The decision to drop plans to extend the electrification of the mainline from Cardiff on to Swansea will not sound the death knell for business prospects in West Wales.
That’s the conclusion of commercial property specialists from Bruton Knowles’ Wales office who believe the controversial decision will not have a significant negative impact on investment in the city as some commentators are predicting.
Stephen James said the difference in journey time between Cardiff and Swansea if electrification had gone ahead would have been minimal.
“There is no denying the decision to drop plans to extend electrification of the mainline as far as Swansea is a disappointment – especially when the announcement coincided with news of billions of pounds worth of funding for the next phase of the High Speed rail network into the North of England.
“But we believe the greater majority of businesses in Swansea and West Wales will carry on regardless. It’s certainly not all doom and gloom.
“Swansea has a lot going for it – with upwards of £1.3billion of investment promised as part of the ground-breaking Swansea Bay City Deal and we remain hopeful additional funding for the Tidal Lagoon will come through.
“In addition we are seeing high levels of investment in the city centre, with plans to regenerate St David’s recently been given the green light by Swansea City Council. These form part of bigger redevelopment proposals across Swansea.
“The city’s burgeoning student population is also driving development with approval for a new 307-bedroom, 14-storey block at Kingsway also getting the green light.”
Stephen said businesses they were speaking to across Wales were more concerned at broadband speeds than the implications of electrification.
“Nowadays occupiers’ first line of inquiry is always about broadband speed. More and more businesses are internet or web-based and means they don’t necessarily have to be located in traditional, urban areas to operate.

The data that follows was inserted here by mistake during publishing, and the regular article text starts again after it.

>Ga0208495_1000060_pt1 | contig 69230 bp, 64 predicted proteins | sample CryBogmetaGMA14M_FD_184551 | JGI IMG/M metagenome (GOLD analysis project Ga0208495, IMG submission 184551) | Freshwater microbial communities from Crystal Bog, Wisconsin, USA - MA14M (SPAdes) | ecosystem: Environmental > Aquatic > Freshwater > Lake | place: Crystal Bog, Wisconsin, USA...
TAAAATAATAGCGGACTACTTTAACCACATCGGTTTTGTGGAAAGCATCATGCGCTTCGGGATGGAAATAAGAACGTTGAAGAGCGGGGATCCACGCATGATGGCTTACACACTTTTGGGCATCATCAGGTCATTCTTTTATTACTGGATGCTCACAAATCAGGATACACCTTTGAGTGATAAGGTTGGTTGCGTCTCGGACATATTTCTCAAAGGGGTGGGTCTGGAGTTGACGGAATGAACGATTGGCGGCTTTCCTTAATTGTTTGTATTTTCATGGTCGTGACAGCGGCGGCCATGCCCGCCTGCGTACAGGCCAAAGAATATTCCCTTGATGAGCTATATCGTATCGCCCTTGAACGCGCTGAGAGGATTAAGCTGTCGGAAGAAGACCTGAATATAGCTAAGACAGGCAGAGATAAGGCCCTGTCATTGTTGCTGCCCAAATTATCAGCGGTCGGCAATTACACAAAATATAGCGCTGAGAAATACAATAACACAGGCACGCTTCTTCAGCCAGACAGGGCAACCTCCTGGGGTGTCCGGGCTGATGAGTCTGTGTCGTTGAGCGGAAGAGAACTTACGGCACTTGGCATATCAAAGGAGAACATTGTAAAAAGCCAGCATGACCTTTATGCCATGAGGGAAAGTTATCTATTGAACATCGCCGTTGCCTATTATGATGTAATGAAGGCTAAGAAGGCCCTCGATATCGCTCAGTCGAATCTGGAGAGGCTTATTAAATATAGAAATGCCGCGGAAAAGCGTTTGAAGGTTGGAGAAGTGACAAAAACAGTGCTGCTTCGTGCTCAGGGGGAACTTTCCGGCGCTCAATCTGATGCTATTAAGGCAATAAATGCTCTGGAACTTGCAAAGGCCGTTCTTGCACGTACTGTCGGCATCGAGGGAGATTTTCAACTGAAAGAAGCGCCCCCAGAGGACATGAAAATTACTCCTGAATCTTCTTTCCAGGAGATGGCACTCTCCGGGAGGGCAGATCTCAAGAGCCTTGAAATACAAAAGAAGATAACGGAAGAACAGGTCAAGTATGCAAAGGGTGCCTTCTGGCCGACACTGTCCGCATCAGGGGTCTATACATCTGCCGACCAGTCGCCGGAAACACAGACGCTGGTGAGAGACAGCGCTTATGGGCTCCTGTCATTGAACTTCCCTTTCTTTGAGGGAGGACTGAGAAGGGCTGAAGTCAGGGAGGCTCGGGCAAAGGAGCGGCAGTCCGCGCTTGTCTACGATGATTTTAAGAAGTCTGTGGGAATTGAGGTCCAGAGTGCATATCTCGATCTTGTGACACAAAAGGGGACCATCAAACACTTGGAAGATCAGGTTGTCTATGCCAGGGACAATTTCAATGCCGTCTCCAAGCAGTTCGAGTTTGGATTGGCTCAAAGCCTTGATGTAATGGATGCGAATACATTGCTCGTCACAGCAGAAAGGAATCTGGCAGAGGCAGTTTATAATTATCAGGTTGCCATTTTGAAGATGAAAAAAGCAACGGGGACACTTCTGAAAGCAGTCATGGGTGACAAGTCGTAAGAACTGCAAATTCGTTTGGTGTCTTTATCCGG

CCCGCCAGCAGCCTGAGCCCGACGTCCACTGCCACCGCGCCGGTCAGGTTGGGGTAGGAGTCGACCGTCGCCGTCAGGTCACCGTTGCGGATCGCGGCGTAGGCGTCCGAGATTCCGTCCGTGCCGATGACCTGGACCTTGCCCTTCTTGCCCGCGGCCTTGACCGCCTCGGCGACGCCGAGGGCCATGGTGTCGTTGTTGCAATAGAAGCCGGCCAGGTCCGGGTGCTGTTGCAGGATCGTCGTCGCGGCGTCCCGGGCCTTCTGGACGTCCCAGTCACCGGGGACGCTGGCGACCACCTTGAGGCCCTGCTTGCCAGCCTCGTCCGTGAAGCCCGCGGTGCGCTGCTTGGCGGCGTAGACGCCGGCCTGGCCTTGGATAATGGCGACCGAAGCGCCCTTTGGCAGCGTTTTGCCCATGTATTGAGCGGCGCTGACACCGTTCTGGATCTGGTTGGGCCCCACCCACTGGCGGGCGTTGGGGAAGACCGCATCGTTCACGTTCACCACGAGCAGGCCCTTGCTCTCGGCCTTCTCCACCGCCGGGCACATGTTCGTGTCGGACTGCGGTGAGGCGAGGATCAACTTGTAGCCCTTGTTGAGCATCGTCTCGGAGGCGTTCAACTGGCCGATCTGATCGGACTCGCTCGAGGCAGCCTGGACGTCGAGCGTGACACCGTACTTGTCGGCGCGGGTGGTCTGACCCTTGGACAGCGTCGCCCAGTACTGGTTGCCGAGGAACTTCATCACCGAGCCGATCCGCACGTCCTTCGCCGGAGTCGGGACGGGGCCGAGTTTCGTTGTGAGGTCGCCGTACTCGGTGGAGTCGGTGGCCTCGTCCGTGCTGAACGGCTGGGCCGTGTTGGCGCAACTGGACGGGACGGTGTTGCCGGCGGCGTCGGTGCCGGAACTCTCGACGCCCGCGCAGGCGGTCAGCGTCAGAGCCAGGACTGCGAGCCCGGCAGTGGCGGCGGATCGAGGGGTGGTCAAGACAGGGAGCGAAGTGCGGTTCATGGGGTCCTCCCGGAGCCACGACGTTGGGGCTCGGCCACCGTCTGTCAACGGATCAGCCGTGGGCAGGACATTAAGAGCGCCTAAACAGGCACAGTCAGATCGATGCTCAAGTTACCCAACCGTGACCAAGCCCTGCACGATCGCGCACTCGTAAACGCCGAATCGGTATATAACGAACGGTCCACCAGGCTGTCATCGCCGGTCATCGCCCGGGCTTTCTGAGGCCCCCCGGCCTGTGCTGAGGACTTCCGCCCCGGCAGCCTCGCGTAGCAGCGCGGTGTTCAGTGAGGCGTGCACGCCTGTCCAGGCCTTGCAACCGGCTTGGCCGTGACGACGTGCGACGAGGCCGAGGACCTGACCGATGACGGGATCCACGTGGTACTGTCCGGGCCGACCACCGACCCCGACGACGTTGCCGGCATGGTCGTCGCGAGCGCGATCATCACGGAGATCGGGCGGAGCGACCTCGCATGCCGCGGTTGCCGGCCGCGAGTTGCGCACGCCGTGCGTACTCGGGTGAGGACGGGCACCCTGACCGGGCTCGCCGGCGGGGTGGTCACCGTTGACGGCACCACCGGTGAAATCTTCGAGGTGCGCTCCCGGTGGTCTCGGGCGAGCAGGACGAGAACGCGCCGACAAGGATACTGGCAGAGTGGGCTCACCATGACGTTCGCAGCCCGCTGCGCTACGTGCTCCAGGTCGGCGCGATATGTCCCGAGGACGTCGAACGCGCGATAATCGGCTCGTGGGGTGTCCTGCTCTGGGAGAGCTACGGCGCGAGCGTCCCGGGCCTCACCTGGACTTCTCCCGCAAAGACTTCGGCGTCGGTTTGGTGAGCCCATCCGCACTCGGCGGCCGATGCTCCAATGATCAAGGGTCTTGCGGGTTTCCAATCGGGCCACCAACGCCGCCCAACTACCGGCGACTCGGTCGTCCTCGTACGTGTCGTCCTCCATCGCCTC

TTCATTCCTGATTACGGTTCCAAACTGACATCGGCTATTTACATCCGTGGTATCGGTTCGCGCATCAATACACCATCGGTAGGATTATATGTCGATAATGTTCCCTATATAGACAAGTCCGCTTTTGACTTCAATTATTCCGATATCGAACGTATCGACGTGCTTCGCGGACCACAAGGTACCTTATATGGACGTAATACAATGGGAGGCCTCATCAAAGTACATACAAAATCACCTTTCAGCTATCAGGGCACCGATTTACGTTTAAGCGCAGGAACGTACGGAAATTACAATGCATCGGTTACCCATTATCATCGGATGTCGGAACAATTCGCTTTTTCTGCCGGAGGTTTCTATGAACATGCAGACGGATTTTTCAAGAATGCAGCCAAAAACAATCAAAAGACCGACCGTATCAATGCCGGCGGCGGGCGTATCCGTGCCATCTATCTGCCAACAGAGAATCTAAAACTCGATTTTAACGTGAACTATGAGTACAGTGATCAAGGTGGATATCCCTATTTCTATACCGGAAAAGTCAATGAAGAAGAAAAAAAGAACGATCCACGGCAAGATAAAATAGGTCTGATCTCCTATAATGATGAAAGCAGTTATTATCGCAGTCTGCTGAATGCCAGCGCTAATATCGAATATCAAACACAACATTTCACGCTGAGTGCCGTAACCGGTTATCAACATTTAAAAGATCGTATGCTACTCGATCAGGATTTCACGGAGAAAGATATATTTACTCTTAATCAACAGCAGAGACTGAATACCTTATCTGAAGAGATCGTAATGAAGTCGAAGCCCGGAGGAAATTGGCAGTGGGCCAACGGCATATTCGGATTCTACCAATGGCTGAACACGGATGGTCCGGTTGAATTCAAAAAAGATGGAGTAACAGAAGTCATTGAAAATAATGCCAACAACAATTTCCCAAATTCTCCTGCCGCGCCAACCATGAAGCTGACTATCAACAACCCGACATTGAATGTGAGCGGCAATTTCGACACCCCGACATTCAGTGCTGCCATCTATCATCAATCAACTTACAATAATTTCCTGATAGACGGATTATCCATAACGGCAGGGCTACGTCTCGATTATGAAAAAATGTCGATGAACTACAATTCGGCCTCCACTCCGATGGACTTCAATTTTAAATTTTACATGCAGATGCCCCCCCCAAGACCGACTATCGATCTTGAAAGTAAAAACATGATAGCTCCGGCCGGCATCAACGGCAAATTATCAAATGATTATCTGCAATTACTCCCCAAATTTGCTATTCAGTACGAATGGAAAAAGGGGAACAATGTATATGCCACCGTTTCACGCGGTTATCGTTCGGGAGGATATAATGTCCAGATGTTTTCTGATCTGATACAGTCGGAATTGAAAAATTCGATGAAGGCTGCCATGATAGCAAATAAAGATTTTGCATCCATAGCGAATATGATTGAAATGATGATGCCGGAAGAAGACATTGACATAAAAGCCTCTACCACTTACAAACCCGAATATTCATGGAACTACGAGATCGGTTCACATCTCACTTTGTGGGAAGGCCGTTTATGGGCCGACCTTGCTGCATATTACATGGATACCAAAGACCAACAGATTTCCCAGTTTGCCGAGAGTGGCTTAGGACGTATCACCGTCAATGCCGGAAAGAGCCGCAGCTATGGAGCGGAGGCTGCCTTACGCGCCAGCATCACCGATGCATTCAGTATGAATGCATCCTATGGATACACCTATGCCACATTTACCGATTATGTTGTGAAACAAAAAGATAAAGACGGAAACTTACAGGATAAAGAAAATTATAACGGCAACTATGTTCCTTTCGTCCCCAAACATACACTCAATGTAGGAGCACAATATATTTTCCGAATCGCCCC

“Superfast broad band is taking away the importance of location with more and more businesses moving away from major conurbations as they come to realise the benefits of re-locating to this part of Wales.
“It’s therefore important the installation of superfast broad band is accelerated to satisfy the needs of web-based businesses.”
And he said Swansea wasn’t the only city losing out on electrification of its rail lifeline.
The proposed electrification of the rail line to Bath and Bristol Temple Meads has also been shunted on to the back burner.
“While we share the disappointment of our colleagues in Bristol, we are, like them, encouraged to hear that travellers, businessmen and commuters have been promised more frequent and larger capacity trains.
“And while the fully electrified route from London to Cardiff will shave a respectable 15 minutes off the current journey times between the capitals, the journey on to Swansea would not have resulted in any significant time saving if electrification had been extended to Swansea.”
The new bi-mode trains to be introduced will switch from electric to diesel at Cardiff Central Railway Station and will get to Swansea just as quickly as electrified trains would have done.